Principle of Consent & Decision-Making

The Alliance, with the support of Circle Forward Partners, has adopted a consent-based decision-making practice. There is value in consent-based decision-making. It gets us toward our strategic goals of building relationships, building power, and building shared meaning. It prioritizes our shared values of equity, justice, and inclusion. It empowers people within the network to recognize that their unique perspective and lived experience is important to the whole group and that our whole selves are welcome in Alliance spaces. Both our Decision-Making Protocol and the Principle of Consent are relevant tools for all networks, so thanks for taking the time to learn about them.

What is the principle of consent?

The Alliance makes most decisions using the principle of consent. The consent principle means that a decision has been made when no one who is a part of the decision-making group has any significant objection or when no one can identify a risk that the group cannot afford to take. When participants state an objection, typically it involves conflicts with the network’s purpose, strategies, or the creation of conditions that would make it very difficult for a participant to perform his or her role. Under those conditions, the group or person would be “out of their range of tolerance” in supporting the choice as stated. Creating spaces where all people feel welcome to state objections requires relational trust.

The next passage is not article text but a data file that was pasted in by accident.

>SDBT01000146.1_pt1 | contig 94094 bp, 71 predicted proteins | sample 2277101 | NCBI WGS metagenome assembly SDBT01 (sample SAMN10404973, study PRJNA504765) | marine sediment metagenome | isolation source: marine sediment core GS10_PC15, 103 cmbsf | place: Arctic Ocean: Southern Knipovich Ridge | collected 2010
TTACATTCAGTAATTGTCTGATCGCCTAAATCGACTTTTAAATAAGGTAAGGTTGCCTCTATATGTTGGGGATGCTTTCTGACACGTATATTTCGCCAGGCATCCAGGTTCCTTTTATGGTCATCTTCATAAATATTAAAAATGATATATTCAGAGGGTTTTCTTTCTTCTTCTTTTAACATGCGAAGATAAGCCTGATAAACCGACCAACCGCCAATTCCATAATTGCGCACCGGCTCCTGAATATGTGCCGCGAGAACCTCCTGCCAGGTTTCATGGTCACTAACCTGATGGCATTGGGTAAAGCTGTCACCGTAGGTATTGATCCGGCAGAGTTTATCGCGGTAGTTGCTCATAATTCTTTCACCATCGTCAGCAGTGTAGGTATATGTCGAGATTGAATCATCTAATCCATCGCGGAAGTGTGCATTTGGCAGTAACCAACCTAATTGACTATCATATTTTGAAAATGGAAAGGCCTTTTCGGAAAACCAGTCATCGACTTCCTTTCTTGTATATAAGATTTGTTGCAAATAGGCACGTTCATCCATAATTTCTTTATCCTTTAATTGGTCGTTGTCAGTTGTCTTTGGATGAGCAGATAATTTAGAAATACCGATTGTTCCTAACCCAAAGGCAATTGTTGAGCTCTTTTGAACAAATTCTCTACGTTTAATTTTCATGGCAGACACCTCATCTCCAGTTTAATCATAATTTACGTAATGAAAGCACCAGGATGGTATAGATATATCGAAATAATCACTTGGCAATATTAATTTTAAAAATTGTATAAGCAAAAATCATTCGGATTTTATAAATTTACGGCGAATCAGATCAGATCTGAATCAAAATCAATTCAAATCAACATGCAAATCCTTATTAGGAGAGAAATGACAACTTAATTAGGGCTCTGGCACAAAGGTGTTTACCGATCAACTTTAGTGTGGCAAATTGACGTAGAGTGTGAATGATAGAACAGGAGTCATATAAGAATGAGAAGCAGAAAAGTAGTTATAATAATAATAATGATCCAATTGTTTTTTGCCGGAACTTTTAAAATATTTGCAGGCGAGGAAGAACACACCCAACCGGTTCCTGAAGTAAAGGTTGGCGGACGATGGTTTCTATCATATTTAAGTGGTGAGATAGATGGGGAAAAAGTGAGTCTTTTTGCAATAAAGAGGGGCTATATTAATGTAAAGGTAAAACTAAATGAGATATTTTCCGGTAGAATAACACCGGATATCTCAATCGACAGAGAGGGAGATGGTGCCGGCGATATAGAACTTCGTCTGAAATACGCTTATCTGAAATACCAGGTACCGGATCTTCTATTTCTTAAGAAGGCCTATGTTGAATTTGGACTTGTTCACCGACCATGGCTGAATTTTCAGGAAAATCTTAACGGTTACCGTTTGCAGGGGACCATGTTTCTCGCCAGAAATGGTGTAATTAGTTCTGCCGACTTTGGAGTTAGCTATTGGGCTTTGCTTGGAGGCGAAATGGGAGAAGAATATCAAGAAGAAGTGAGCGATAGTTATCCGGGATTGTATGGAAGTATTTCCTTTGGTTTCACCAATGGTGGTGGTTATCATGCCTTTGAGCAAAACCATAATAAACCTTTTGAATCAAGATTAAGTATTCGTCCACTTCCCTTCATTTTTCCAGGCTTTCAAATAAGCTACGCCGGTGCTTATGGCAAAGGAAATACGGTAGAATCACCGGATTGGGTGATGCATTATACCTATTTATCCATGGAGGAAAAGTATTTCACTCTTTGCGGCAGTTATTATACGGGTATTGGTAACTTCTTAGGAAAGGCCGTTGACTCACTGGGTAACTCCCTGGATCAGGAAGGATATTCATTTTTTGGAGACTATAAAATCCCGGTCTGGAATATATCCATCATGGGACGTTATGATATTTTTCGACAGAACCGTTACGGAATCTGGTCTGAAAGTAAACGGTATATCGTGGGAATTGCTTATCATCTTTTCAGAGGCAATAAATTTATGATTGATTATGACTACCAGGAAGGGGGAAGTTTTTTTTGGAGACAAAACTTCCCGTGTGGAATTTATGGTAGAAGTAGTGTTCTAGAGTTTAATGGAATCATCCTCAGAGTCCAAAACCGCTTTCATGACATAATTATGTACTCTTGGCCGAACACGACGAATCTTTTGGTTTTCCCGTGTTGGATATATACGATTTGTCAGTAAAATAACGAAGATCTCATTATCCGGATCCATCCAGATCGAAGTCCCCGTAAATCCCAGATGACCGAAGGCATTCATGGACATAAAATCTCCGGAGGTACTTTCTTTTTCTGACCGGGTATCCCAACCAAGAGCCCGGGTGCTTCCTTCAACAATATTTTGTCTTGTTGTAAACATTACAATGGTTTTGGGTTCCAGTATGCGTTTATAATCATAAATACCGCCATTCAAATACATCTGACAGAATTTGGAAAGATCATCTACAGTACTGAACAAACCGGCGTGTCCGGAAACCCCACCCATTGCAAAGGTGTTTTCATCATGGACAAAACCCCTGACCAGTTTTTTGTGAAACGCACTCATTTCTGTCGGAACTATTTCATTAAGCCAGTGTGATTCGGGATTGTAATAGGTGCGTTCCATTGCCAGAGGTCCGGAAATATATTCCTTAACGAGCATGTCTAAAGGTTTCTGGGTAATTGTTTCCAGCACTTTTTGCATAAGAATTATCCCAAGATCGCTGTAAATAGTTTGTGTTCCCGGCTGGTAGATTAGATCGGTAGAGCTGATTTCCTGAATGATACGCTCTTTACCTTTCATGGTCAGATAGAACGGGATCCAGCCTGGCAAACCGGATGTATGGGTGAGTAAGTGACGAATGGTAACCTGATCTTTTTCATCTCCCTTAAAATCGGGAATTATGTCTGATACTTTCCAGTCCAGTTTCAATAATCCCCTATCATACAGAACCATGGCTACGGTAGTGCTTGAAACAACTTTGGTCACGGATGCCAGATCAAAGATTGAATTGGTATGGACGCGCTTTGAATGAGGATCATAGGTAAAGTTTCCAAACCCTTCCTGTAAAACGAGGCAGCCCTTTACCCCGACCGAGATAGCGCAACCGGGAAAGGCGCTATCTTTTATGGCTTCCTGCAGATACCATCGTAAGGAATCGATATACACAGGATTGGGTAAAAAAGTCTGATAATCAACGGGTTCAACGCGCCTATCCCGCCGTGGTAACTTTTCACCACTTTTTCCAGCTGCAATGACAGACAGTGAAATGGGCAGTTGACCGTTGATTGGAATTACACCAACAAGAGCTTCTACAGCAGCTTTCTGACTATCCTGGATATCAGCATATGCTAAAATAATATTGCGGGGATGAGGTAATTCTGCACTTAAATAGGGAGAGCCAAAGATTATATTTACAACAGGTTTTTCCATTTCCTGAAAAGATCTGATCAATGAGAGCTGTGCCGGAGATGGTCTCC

This difference of opinion creates an opportunity for dialogue: to inquire about and gain an understanding of the reasoning behind the objection, and through that process find solutions to generate more choices, address the objection, and bring the group back within its range of tolerance.


Consent in Practice:

Our network is learning what consent-based decision-making means in practice. We aren’t experts in consent; we’ve just made a commitment to using it, even when it’s difficult or messy. There are some tips we’ve learned along the way:

  • Members who are holding an objection are encouraged to share that objection. For us, objection is treasure! It makes the ultimate decision stronger when we have assessed all possible risks and value the experiences of the people in the room. 
  • We commit to slowing down to make space for people to sense into their objections. Systems of harm and trauma mean that we sometimes have a hard time understanding how we feel in our bodies. We embody the choices we’re making and move forward together. 
  • Consent isn’t consensus. We aren’t trying to convince others of our perceived best idea or path. We commit to deep listening, so we can hear the wise ideas of others. 
  • There is no perfect path forward. We make decisions within our range of tolerance that are good enough for now, safe enough to try. 

Alliance Decision-Making Protocol

Decisions imply power. Who makes a decision tells who has the authority in a group. Often, decision-makers are not part of the group that decisions are being made for. Alliance community stakeholders devoted many hours to developing this values-driven, dynamic tool to sustain a network culture that honors equity and shares power. As a consent-based protocol, it reinforces a commitment to engagement and trust among participants who are impacted by the decisions being made.

The decision-making protocol and steps are outlined in the graphic and expanded on in the info sheet linked below.

Alliance Decision-Making Protocol